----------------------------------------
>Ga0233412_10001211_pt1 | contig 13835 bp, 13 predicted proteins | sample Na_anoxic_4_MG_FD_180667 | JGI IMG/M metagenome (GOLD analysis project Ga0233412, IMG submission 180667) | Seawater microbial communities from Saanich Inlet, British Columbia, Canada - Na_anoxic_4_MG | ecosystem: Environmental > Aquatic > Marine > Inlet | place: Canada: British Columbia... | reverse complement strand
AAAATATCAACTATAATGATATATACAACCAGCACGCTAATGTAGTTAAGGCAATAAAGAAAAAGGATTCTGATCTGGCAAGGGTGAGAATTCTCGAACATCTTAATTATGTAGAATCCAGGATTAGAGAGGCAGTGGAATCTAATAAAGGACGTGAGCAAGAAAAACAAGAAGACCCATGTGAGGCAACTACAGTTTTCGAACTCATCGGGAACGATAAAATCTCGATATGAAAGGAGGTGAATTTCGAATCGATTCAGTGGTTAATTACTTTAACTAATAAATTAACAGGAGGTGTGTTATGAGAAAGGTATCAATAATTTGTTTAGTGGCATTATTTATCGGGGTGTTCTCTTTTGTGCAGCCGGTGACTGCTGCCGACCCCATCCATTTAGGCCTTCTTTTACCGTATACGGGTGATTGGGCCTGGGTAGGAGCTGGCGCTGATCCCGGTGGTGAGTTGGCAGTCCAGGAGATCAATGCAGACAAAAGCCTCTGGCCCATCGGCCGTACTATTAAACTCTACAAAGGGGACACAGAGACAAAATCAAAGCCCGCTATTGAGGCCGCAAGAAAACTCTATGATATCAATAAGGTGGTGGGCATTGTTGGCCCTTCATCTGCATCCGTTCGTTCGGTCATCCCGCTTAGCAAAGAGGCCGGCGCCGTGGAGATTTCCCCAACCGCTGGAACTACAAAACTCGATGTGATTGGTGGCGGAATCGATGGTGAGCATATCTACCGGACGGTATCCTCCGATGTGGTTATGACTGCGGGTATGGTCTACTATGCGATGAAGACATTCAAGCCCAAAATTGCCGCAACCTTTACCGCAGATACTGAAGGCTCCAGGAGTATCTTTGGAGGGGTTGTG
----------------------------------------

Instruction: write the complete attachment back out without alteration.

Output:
>Ga0233412_10001211_pt1 | contig 13835 bp, 13 predicted proteins | sample Na_anoxic_4_MG_FD_180667 | JGI IMG/M metagenome (GOLD analysis project Ga0233412, IMG submission 180667) | Seawater microbial communities from Saanich Inlet, British Columbia, Canada - Na_anoxic_4_MG | ecosystem: Environmental > Aquatic > Marine > Inlet | place: Canada: British Columbia... | reverse complement strand
AAAATATCAACTATAATGATATATACAACCAGCACGCTAATGTAGTTAAGGCAATAAAGAAAAAGGATTCTGATCTGGCAAGGGTGAGAATTCTCGAACATCTTAATTATGTAGAATCCAGGATTAGAGAGGCAGTGGAATCTAATAAAGGACGTGAGCAAGAAAAACAAGAAGACCCATGTGAGGCAACTACAGTTTTCGAACTCATCGGGAACGATAAAATCTCGATATGAAAGGAGGTGAATTTCGAATCGATTCAGTGGTTAATTACTTTAACTAATAAATTAACAGGAGGTGTGTTATGAGAAAGGTATCAATAATTTGTTTAGTGGCATTATTTATCGGGGTGTTCTCTTTTGTGCAGCCGGTGACTGCTGCCGACCCCATCCATTTAGGCCTTCTTTTACCGTATACGGGTGATTGGGCCTGGGTAGGAGCTGGCGCTGATCCCGGTGGTGAGTTGGCAGTCCAGGAGATCAATGCAGACAAAAGCCTCTGGCCCATCGGCCGTACTATTAAACTCTACAAAGGGGACACAGAGACAAAATCAAAGCCCGCTATTGAGGCCGCAAGAAAACTCTATGATATCAATAAGGTGGTGGGCATTGTTGGCCCTTCATCTGCATCCGTTCGTTCGGTCATCCCGCTTAGCAAAGAGGCCGGCGCCGTGGAGATTTCCCCAACCGCTGGAACTACAAAACTCGATGTGATTGGTGGCGGAATCGATGGTGAGCATATCTACCGGACGGTATCCTCCGATGTGGTTATGACTGCGGGTATGGTCTACTATGCGATGAAGACATTCAAGCCCAAAATTGCCGCAACCTTTACCGCAGATACTGAAGGCTCCAGGAGTATCTTTGGAGGGGTTGTG